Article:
We look forward to the continuing dialogue, advocacy, and collaboration in 2018. We take all feedback very seriously and are committed to growing as a movement.
Our theme for 2018: know better, do better.
Aloha nui loa,
Womenʻs March Oʻahu
Niheu was one of three Hawaiians that opened the day’s proceedings, first with a pule and welcoming by Brad Lum, and then with speeches by Niheu and Tatiana Kalani Young. Niheu also addressed the organizing on Facebook:
It was a pono thing that the organizers of the women’s march had Kanaka Maoli lead into the rally. In many places First Nations women were tokenized and marginalized in what is predominantly a white, cis, women’s movement.
I reached out to Karolina Turska who admitted that she was relatively new to organizing and that no offense was meant. She reached back and agreed to participate in a message of solidarity.
Our message was a dream of end of empire and global destruction. It was a decidedly different message from the majority [of speakers] who focused on voting. Last year, when the Illegal Overthrow was mentioned [at the Women’s March Oʻahu], you could hear boos from the audience. This year there was solid support.
While we know that Hawaii is illegally occupied, we also know that we unite on a very deep level with women of conscience everywhere who may not have a lot of experience in resistance, but who know that something is deeply and fundamentally wrong with this system.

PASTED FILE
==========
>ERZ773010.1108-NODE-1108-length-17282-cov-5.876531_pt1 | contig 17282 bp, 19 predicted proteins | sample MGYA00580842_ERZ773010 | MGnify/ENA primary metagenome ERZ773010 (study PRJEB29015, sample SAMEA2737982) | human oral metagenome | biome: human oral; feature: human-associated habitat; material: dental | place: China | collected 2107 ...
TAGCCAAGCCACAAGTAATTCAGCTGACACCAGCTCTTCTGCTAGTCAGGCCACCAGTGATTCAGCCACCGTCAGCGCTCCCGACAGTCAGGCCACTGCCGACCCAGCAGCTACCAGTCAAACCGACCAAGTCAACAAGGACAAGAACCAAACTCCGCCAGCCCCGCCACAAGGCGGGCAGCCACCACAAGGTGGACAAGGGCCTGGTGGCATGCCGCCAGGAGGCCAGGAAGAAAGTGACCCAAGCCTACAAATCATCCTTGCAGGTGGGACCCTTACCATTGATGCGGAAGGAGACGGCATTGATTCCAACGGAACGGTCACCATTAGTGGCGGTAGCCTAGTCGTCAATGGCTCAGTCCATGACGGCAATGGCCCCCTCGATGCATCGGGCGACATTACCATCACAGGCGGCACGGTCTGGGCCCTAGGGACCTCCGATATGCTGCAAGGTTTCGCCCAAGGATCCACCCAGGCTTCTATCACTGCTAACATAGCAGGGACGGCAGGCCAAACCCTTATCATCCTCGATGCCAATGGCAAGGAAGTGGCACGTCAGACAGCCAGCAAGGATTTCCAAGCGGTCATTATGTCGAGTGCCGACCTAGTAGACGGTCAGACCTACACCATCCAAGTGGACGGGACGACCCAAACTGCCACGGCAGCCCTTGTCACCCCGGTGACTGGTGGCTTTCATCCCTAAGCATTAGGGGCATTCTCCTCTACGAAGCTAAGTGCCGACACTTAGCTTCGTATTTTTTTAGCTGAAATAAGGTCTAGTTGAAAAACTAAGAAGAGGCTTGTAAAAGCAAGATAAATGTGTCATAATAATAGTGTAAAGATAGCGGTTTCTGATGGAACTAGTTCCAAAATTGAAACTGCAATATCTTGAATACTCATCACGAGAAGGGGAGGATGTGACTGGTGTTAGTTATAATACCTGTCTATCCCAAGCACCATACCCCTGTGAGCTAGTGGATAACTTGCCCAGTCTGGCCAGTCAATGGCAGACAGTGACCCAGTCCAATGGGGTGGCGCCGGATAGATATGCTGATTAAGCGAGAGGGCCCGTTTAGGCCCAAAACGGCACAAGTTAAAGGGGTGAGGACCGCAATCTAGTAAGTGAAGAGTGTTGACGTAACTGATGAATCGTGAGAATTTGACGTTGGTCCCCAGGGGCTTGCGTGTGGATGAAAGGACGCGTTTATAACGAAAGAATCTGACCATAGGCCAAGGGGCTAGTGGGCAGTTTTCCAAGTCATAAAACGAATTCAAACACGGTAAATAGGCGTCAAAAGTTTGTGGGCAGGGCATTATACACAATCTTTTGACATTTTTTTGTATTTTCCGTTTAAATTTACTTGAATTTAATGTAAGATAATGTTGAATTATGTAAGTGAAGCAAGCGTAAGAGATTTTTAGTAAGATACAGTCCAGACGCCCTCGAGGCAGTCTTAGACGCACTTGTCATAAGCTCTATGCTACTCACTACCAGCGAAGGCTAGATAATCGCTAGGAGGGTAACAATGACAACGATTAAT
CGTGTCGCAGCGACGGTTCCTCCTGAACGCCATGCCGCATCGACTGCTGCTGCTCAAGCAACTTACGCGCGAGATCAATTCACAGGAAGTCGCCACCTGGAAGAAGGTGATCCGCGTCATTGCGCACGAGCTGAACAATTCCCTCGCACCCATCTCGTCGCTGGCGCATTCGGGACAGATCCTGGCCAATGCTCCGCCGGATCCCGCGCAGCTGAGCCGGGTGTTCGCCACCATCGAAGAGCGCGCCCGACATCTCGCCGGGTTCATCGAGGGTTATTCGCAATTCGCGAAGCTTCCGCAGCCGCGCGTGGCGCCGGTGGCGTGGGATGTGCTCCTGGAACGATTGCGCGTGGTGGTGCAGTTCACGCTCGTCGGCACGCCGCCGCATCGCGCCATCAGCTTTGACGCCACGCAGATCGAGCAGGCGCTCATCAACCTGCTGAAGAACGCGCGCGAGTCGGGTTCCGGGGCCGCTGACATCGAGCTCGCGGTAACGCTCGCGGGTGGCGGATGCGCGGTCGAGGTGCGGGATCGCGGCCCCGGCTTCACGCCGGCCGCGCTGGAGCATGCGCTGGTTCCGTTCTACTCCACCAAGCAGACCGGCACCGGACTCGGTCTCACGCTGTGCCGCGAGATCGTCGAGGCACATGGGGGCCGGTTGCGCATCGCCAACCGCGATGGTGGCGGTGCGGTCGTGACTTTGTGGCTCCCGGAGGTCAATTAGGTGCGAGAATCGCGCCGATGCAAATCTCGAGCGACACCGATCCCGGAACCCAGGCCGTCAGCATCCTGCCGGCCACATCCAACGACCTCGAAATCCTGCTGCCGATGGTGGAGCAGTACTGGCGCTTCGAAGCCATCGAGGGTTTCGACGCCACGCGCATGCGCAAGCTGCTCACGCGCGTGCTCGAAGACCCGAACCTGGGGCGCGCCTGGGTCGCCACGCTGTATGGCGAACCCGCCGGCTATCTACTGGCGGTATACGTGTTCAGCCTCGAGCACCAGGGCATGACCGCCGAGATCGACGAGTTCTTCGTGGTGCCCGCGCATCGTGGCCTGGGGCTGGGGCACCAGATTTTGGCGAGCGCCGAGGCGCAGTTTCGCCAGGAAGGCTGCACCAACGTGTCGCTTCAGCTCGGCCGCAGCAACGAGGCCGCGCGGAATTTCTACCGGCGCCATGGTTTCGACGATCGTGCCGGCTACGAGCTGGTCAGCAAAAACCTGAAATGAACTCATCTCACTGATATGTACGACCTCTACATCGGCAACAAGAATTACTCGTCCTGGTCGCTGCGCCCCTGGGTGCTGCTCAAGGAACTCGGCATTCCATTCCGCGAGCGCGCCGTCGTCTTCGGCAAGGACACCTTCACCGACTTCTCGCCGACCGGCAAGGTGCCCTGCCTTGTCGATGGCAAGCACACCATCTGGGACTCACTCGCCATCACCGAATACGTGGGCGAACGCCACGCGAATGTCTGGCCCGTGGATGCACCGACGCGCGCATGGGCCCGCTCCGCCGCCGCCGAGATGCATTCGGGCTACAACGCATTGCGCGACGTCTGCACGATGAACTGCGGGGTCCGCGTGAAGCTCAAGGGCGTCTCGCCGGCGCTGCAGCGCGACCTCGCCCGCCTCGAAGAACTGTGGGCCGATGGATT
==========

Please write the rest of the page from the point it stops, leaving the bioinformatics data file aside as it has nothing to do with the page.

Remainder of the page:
I lift up a pule to Kaiona that we can bring everyone home to the care of our Mother Earth. And that we take the time to be kind when it is our turn to lead the way for those who are lost.
The 2017 event far surpassed expectations, organized in just two months after Maui’s Teresa Shook started a Facebook event page and invited her friends to march on Washington in protest of President Donald Trump’s election. Officials estimated that about 470,000 people attended the march in Washington, D.C. while 750,000 marched in Los Angeles. Dozens of marches took place around the world, including two in Antarctica. Estimates for the 2018 numbers have not been posted yet.
“Women’s March is a women-led movement providing intersectional education on a diverse range of issues and creating entry points for new grassroots activists & organizers to engage in their local communities through trainings, outreach programs and events. Women’s March is committed to dismantling systems of oppression through nonviolent resistance and building inclusive structures guided by self-determination, dignity and respect.”
In addition to editing The Hawaii Independent, Will Caron is also a board member for YPDA - Hawaiʻi.